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New C-section Guidelines From American College of Obstetricians and Gynecologists

  c-section, cesarean section, new C-section Guidelines, labor and delivery, blood clots

Compression devices will become a standard part of post C-section care.

The American College of Obstetricians and Gynecologists is changing their standard procedure regarding post Cesarean section care in an effort to prevent new moms from suffering, and possibly dying, from deep vein thrombosis (DVT).

The new guidelines, published in the September issue of the journal Obstetrics & Gynecology, call for compression devices to be used following surgery as part of regular post cesarean surgical care.

Used for years after hip replacements and other major surgeries, compression devices have not been a standard rule in C-sections. However, some hospitals have already opted to use them for post C-section care on their own. Up until now, it has not been routine.

According to CBS News, the association also feels the new guidelines will help promote awareness to new moms once they leave the hospital since blood clots can masquerade as innocent leg pain. In the first weeks home with a new baby, many moms already feel battered and exhausted from the birth so might overlook the pain, which can be deadly. This particular kind of clot typically starts in the leg or groin. If it moves up to the lungs, it becomes a pulmonary embolism, and can cause death.

While death from C-section is low, the deaths that do occur often happen due to DVT. Now hospitals are being urged to utilize the compression devices, which cause no discomfort to the woman. They are simply compression belts that inflate and deflate to get the blood moving in the legs while the woman is in laying down. Once she is moving around again, she doesn’t need to wear them, but once back in bed, they will be placed back on.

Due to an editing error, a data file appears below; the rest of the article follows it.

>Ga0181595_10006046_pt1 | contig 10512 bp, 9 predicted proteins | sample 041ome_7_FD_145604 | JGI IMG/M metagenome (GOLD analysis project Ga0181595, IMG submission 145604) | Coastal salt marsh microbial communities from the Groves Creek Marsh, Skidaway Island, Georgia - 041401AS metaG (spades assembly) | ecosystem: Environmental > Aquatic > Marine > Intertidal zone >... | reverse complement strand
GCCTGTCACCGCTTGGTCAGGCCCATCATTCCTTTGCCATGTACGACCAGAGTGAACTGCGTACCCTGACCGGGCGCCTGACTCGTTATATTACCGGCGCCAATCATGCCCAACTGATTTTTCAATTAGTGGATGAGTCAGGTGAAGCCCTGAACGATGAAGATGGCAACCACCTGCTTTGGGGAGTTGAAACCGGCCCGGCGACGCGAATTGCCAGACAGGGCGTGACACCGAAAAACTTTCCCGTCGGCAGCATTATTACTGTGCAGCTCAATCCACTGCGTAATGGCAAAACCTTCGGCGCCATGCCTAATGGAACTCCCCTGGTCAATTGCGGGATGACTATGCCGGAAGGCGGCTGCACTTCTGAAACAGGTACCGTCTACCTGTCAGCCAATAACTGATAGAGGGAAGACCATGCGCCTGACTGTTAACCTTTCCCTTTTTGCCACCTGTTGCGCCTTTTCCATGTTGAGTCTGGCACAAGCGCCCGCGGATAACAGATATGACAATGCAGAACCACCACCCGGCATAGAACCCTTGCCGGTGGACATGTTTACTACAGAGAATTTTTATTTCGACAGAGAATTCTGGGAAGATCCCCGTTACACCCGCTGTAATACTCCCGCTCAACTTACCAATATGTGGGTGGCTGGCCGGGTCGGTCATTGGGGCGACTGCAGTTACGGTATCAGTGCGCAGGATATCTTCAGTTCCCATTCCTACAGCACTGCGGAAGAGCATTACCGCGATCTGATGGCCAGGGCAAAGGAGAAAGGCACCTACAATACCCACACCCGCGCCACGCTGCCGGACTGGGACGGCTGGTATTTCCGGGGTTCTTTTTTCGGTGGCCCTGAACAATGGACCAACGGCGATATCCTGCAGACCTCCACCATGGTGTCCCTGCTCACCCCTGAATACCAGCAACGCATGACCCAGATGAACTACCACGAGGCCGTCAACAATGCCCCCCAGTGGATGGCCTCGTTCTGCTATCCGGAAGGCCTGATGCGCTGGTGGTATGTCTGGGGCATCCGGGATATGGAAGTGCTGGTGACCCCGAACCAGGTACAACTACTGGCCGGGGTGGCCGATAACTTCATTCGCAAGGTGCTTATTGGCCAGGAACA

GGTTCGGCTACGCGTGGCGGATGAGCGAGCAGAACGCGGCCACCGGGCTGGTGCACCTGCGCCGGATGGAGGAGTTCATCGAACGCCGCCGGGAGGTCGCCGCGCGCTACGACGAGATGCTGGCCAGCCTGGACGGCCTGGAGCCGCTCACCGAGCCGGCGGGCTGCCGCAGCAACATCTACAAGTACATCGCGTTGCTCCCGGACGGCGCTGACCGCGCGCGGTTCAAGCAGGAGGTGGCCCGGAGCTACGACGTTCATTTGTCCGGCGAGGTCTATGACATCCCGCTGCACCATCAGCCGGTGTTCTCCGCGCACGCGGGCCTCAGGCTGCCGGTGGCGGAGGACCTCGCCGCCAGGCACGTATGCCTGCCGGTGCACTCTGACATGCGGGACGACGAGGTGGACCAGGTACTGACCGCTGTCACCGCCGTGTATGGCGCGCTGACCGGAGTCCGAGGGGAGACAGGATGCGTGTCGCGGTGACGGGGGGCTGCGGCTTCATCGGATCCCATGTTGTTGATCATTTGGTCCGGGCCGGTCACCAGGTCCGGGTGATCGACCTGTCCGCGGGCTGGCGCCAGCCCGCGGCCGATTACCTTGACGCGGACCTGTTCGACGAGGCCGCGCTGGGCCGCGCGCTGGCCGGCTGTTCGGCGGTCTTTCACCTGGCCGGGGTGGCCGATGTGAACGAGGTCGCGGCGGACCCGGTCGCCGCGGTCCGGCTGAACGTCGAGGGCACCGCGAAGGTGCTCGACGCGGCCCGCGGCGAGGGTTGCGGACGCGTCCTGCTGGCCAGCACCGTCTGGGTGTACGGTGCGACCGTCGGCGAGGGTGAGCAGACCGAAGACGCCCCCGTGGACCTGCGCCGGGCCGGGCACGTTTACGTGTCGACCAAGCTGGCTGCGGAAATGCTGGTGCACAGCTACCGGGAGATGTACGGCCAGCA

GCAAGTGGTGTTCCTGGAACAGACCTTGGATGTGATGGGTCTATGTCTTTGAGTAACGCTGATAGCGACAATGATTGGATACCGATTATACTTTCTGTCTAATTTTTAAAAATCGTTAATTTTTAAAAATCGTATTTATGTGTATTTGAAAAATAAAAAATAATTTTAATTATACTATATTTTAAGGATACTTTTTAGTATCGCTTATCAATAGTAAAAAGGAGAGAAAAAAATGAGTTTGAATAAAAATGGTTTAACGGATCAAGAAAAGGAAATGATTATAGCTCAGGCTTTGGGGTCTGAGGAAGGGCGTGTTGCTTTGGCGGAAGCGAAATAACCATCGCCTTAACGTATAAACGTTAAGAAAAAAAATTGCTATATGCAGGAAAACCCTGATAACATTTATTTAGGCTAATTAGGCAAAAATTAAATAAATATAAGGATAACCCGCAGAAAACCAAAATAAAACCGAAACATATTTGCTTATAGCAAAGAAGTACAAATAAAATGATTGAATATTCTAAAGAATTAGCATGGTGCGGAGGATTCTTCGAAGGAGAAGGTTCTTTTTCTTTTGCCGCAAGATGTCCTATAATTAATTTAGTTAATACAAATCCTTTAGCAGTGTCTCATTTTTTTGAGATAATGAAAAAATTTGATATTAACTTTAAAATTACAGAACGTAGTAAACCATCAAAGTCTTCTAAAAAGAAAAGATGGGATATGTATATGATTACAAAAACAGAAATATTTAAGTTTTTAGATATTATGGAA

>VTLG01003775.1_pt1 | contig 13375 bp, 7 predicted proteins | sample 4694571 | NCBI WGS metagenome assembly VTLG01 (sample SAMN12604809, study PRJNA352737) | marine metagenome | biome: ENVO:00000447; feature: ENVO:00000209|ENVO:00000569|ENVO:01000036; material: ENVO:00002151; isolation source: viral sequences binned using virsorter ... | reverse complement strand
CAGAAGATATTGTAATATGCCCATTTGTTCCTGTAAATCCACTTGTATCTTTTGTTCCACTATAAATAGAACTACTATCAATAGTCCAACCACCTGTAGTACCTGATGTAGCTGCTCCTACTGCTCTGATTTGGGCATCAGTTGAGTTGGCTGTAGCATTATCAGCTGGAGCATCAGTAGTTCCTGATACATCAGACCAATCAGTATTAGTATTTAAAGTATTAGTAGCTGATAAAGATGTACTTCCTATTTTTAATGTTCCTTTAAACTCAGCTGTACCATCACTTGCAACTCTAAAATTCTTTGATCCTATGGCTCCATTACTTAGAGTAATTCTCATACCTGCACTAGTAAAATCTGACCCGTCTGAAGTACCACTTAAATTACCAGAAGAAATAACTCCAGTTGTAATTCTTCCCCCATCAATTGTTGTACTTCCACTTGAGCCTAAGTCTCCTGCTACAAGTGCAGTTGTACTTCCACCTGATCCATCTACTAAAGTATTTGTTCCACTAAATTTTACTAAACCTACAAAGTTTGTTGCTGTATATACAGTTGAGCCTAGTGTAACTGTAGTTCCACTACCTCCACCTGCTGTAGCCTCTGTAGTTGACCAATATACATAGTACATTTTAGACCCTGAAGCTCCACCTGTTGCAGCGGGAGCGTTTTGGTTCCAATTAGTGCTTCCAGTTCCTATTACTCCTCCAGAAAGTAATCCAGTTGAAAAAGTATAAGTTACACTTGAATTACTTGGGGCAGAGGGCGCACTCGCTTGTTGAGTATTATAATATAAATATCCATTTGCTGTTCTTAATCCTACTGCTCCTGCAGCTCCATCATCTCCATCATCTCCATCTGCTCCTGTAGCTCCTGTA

Another benefit from the change is in heightened awareness:

The new guidelines urge obstetricians to closely monitor their patients for DVTs — and to check if they have additional factors that would put them at extra risk. Women who’ve had a DVT earlier in life, or whose close relatives had one — or who have certain inherited clotting disorders — may need anti-clotting medicines throughout the pregnancy.

C-sections account for nearly one third of all hospital births and are typical a very safe surgical procedure. For most women, it is common sense to move around as soon as possible after surgery and not remain all day in bed. But for those who don’t realize that staying still for longs periods of time might promote blood clots after surgery, the new guidelines will get moms paying close attention to the risk. It will also make all hospitals to put these guidelines into practice, rather than just the more affluent hospitals.

Were you offered compression devices after a C-section? Were you encouraged to get up and walk around soon after surgery?

Owning your birth options: Why moms, not doctors, should make the decision

 

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